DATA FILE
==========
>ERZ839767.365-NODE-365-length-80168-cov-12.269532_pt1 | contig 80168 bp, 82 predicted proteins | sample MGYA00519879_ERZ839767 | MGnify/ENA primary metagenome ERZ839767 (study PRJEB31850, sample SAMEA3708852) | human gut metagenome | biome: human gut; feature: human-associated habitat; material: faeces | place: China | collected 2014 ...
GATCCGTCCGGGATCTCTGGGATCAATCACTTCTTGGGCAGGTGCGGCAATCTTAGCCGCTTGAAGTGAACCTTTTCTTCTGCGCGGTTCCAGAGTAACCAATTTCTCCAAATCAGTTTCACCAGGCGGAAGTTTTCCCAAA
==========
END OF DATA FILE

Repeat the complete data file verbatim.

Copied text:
>ERZ839767.365-NODE-365-length-80168-cov-12.269532_pt1 | contig 80168 bp, 82 predicted proteins | sample MGYA00519879_ERZ839767 | MGnify/ENA primary metagenome ERZ839767 (study PRJEB31850, sample SAMEA3708852) | human gut metagenome | biome: human gut; feature: human-associated habitat; material: faeces | place: China | collected 2014 ...
GATCCGTCCGGGATCTCTGGGATCAATCACTTCTTGGGCAGGTGCGGCAATCTTAGCCGCTTGAAGTGAACCTTTTCTTCTGCGCGGTTCCAGAGTAACCAATTTCTCCAAATCAGTTTCACCAGGCGGAAGTTTTCCCAAA